Bariatric Times

JUN 2017

A peer-reviewed, evidence-based journal that promotes clinical development and metabolic insights in total bariatric patient care for the healthcare professional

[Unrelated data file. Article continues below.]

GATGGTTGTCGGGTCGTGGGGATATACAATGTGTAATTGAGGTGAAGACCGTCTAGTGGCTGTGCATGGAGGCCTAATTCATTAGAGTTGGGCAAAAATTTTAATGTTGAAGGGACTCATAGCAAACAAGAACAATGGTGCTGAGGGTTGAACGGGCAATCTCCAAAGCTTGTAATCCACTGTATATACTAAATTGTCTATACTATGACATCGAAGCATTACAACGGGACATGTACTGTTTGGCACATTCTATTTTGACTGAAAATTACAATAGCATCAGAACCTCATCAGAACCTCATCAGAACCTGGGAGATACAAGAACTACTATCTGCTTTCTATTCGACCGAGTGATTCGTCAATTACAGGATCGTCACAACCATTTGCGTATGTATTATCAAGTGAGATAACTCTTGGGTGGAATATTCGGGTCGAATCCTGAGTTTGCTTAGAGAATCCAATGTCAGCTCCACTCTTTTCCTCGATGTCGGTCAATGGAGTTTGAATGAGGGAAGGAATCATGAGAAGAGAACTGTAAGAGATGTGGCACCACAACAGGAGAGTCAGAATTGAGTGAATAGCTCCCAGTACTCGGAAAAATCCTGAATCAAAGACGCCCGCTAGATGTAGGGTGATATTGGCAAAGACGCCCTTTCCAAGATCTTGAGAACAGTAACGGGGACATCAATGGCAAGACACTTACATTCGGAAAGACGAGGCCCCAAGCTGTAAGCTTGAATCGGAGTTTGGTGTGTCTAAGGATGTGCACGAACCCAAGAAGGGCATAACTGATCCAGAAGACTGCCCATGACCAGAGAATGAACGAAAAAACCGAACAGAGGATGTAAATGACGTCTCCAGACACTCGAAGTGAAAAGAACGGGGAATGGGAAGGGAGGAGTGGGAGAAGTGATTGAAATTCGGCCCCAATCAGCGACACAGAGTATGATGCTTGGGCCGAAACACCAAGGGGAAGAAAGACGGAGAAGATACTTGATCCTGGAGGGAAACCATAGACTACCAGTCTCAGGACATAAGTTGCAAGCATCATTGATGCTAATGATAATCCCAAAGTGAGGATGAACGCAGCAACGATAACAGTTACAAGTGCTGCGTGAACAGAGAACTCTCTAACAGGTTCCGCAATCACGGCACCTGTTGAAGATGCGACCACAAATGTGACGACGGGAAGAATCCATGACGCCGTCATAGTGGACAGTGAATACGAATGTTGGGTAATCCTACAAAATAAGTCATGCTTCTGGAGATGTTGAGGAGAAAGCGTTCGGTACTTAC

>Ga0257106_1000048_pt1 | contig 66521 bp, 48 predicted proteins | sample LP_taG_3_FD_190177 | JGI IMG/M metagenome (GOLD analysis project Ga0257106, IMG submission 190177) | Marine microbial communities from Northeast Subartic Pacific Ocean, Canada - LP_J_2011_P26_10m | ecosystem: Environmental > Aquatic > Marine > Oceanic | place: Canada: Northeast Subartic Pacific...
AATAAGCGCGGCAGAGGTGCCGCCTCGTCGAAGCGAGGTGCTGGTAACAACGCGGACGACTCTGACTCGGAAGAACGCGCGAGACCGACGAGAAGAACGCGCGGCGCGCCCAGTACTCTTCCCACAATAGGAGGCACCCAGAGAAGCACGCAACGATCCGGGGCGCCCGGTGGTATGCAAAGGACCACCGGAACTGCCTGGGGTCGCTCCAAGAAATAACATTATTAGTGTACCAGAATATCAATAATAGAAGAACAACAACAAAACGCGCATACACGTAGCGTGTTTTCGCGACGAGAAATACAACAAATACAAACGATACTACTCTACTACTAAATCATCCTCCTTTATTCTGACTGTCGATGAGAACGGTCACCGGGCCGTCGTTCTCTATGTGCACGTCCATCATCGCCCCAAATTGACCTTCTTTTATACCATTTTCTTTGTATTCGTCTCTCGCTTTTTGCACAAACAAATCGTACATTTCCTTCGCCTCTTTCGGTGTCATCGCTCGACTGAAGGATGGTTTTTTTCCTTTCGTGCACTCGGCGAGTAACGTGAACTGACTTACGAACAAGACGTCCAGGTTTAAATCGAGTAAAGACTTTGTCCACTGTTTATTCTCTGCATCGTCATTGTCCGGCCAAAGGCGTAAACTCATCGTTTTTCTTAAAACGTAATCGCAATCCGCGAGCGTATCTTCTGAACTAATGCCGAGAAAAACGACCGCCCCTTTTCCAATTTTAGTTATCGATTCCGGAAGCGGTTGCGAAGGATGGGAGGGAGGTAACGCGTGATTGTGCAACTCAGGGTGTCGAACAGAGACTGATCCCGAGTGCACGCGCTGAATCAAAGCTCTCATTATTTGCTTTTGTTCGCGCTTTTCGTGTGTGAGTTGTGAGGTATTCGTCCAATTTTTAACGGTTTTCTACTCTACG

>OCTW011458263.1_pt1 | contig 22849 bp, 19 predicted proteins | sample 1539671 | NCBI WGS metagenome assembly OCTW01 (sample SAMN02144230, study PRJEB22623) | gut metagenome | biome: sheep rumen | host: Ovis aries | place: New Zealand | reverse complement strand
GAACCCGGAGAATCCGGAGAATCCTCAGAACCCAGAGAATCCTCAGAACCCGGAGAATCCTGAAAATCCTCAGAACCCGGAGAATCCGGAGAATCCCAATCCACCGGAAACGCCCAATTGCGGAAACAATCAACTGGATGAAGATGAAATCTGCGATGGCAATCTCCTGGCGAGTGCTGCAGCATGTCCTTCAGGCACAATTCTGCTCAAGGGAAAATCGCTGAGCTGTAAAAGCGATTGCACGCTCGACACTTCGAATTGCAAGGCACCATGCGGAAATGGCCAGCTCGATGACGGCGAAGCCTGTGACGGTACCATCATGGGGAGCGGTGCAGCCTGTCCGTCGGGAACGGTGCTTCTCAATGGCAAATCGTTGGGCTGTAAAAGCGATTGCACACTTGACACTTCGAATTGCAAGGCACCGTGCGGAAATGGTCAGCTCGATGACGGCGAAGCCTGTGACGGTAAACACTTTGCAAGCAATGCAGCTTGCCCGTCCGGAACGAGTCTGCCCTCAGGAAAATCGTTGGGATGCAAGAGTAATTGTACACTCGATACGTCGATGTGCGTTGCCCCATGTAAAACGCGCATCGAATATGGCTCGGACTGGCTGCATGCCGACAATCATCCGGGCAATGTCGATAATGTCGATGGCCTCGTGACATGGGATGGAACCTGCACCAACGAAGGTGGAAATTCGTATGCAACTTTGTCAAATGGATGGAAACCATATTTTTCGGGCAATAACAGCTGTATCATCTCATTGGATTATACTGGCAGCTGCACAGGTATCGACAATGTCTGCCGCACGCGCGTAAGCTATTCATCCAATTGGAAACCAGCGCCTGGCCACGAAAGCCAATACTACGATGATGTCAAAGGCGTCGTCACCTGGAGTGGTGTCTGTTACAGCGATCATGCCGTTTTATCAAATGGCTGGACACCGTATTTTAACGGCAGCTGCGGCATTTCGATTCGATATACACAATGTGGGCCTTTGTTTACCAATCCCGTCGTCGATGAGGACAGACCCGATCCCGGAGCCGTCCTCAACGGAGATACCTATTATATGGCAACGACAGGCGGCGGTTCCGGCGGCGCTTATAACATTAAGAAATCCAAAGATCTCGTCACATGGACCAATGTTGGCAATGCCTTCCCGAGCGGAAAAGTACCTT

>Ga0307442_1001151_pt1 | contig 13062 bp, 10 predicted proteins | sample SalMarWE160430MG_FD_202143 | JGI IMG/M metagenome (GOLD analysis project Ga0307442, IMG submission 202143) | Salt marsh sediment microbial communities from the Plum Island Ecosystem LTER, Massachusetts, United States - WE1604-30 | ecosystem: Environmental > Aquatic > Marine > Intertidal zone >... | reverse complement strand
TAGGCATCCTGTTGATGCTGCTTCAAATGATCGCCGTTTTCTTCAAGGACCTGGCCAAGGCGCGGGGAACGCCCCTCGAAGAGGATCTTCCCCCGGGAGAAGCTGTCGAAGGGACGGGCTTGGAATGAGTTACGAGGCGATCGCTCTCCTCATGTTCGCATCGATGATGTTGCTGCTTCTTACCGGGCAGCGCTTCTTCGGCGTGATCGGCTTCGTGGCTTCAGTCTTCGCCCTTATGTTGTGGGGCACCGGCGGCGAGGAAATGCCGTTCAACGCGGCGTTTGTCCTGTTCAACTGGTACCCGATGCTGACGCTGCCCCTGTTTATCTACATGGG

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16 Nutritional Considerations in the Bariatric Patient Bariatric Times • June 2017 t urkey) and seafood consumption increase risk of gout by 35-50%. Their data suggests that an average daily consumption of 2.5 servings of beef, pork, or lamb increases risk of gout by 4 0% compared to an average daily consumption of 0.5 servings. While many vegetables contain purines, moderate intake of vegetable purines were not associated with increased risk o f gout. 2 2 F ructose is another diet factor which contributes to gout; as fructose is metabolized, it leads to an increase in uric acid production. Substances that are converted into f ructose after absorption, such as sorbitol, will also contribute to uric acid production. Factors that reduce excretion of uric acid include ketone bodies, insulin resistance, and leptin production. Many bariatric programs require a very low carbohydrate diet before surgery and in the early weeks following surgery. If this diet is low enough in carbohydrates to cause ketone bodies, it can inhibit excretion of uric acid. 20 Some diet factors are protective against gout, such as dairy foods and vitamin C, which facilitate excretion of uric acid and prevent uric acid build-up. 20,22 Management. With an understanding of factors that impact uric acid balance, it becomes clear that successful diet interventions will reduce uric acid levels in the blood by limiting production or increasing excretion. Patients can be encouraged to limit consumption of meats and seafood that are high in purines. High-purine vegetables do not need to be limited. Consumption of fructose-rich processed foods and beverages should be avoided. Natural fructose found in fruits can contribute to gout as well; results from one study suggest limiting fructose-rich fruits and juices, such as apple and orange. 23 Increasing carbohydrate intake above 30 grams per day during the preoperative and postoperative diets is encouraged to prevent ketosis. 24 Insulin sensitivity is typically improved with bariatric surgery; additional lifestyle and medication treatments could be considered if a patient continues to struggle with insulin resistance. Supplementing with 500 mg vitamin C daily and encouraging dairy products can assist the body with excreting uric acid. 20,21 DUMPING SYNDROME Causes. Dumping syndrome is caused by the rapid passage of nutrients to the small intestine and an osmotic fluid shift. This is typically in response to consumption of foods and b everages high in sugar, such as candies, sweet baked goods, ice cream, juices, and soda. When the poorly digested particles of food reach the small intestine, there is a fluid shift f rom the intravascularcomponent to the intestinal lumen. This triggers gastrointestinal (abdominal pain, nausea, bloating, diarrhea) and vasomotor (perspiration, tachycardia, h ypotension) symptoms which begin during or immediately after consumption of the offending food or beverage. 25,26 Since these symptoms occur quickly after the offending food is c onsumed, it is sometimes called "early dumping syndrome." Reactive hypoglycemia, sometimes termed "late dumping syndrome," is discussed in the next section. While dumping syndrome is most commonly seen in patients with RYGB, there is limited evidence suggesting that dumping syndrome can occur in SG patients as well. 2 5 Management. Diet modification is the primary treatment for dumping syndrome. The goal is to prevent nutrients from passing into the intestine too quickly. Patients should avoid foods that contain rapidly absorbable carbohydrates, such as simple sugars, and should wait to drink beverages until at least 30 minutes after meals. 25,26 Dumping syndrome that cannot be managed by diet modification warrants referral to a surgeon for further work- up. REACTIVE HYPOGLYCEMIA Causes. Reactive hypoglycemia is severe postprandial hypoglycemia that can develop months to years after RYGB. 27 . As mentioned previously, it is sometimes called late dumping syndrome as the symptoms tend to occur 1-3 hours after consumption of a carbohydrate-based food. With reactive hypoglycemia, the offending food, often a simple carbohydrate, moves to the small intestine too quickly and triggers the release of incretin hormones GLP-1 and GIP. These hormones stimulate an exaggerated insulin response which leads to hypoglycemia. Hypoglycemic symptoms include sweating, dizziness, rapid heartbeat, blurry vision, and loss of consciousness. 25 Management. The initial treatment intervention for reactive hypoglycemia is diet modification that delays the passage of nutrients into the intestine to prevent an exaggerated insulin response. 25,26 Strategies include eating small, frequent meals that contain protein and/or fat, limiting carbohydrates to 15-30 grams per meal while avoiding simple carbohydrates, a nd avoidance of beverages during and immediately following a meal. 25,26,28 There is some evidence supporting the use of pectin, glucomannan and guar gum to prolong transit time through the g astrointestinal tract. 2 5 I f diet modification is unsuccessful, medications such as acarbose may be added to the treatment plan. 25,29 In extreme cases, revisional surgery may b e required. 2 5 KIDNEY STONES Causes. Kidney stones occur when urine contains more crystal-forming s ubstances than can be diluted and/or urine is lacking the substances required to prevent formation of crystals. While there are several types of kidney stones, calcium oxalate stones are the most common in the general population. Research suggests that patients are at greater risk of calcium kidney stones following bariatric surgery. 30,31 The majority of the research has been conducted in RYGB patients, but there appears to be an increased risk for patients having had malabsorptive surgeries such as long- limb RYGB and BPD-DS as well. 31 After surgery, the urinary chemistry profile changes significantly with an increase in urinary oxalate and a decrease in urinary citrate. This increases risk for kidney stones because oxalate is a crystal-forming substance and citrate is a stone-inhibitor. There are several theories as to why the urinary chemistry profile is altered following surgery, such as change in gut flora, gastrointestinal tract's increased permeability to oxalate, metabolic acidosis, and after some surgeries, fat malabsorption. An additional risk factor observed in postoperative bariatric surgery patients is a decrease in urinary volume due to decreased fluid intake; this facilitates crystal-saturated urine. 30 Management. Several diet interventions can minimize the risk of calcium kidney stones. Increased hydration can help to dilute urine to prevent supersaturation. Supplementation with calcium citrate versus calcium carbonate promotes increased urinary citrate, which can inhibit stone formation. Limiting oxalate-rich foods, such as soy products, nuts, dark green vegetables, chocolate, and coffee, can minimize the amount of oxalate that is entering the body. Supplementation with citric salts, such as potassium citrate, can treat metabolic acidosis. 30 This can also be achieved with increased intake of fruits and vegetables and decreased intake of sodium. 32 SUMMARY While bariatric surgery has the potential for many nutrition-related side effects, most can be effectively m anaged with diet intervention. This article provides guidance for a clinician managing these challenges, but interventions should always be individualized based on the patient's u nique presentation. Educating the patient on the impact of surgery on the many functions of the body and the pathophysiology of complications can empower the patient to become a t roubleshooting partner when challenges arise. REFERENCES 1. Maciejewski ML, Arterburn DE, Van Scoyoc L, et al. Bariatric Surgery and Long-term Durability of Weight Loss. JAMA Surg. 2016;151(11):1046-1055. 2. Estimate of Bariatric Surgery Numbers, 2011-2015. estimate- of-bariatric-surgery-numbers. Published 2016. Accessed October 10, 2016. 3. Pandolfino JE, Krishnamoorthy B, Lee TJ. Gastrointestinal complications of obesity surgery. Medscape Gen Med. 2004;6(2). 4. Kalarchian MA, Marcus MD, Courcoulas AP, et al. Self-report of gastrointestinal side effects after bariatric surgery. Surg Obes Relat Dis. 2014;10(6):1202–1207. 5. Shikora SA, Kim JJ, Tarnoff ME. Nutrition and gastrointestinal complications of bariatric surgery. Nutr Clin Pract. 2007; 22(1):29–40. 6. Sarwer DB, Moore RH, Spitzer JC, et al. A pilot study investigating the efficacy of postoperative dietary counseling to improve outcomes after bariatric surgery. Surg Obes Relat Dis. 2012; 8(5):561–568. 7. Kellogg TA, Swan T, Leslie DA, et al. Patterns of readmission and reoperation within 90 days after Roux-en-Y gastric bypass. Surg Obes Relat Dis. 2009; 5(4):416–423. 8. Mechanick JI, Youdim A, Jones DB, et al. Clinical practice guidelines for the perioperative nutritional, metabolic, and nonsurgical support of the bariatric surgery patient-2013 update: Cosponsored by American Association of Clinical Endocrinologists, The Obesity Society, and American Society for Metabolic & Bariatric Surgery. Obesity. 2013;21(S1):S1–S27. 9. Isom KA, Andromalos L, Ariagno M, et al. Nutrition and metabolic support recommendations for the bariatric patient. Nutr Clin Pract. 2014;29(6): 718–739. 10. Lee CW, Kelly JJ, Wassef WY. Complications of bariatric surgery. Curr Opin Gastroen. 2007;23(6):1– 10. 11. Foxx-Orenstein AE, McNally MA, Odunsi ST. Update on constipation: One treatment does not fit all. Clev Clin J Med. 2008;75(11):813–824. THE INITIAL TREATMENT INTERVENTION FOR REACTIVE HYPOGLYCEMIA IS DIET M ODIFICATION that delays the passage of nutrients into the intestine to prevent an e xaggerated insulin response. 2 5,26 S trategies include eating small, frequent meals that contain p rotein and/or fat, limiting carbohydrates to 15-30 grams per meal while avoiding simple carbohydrates, and avoidance of beverages during and immediately following a meal. 25,26,28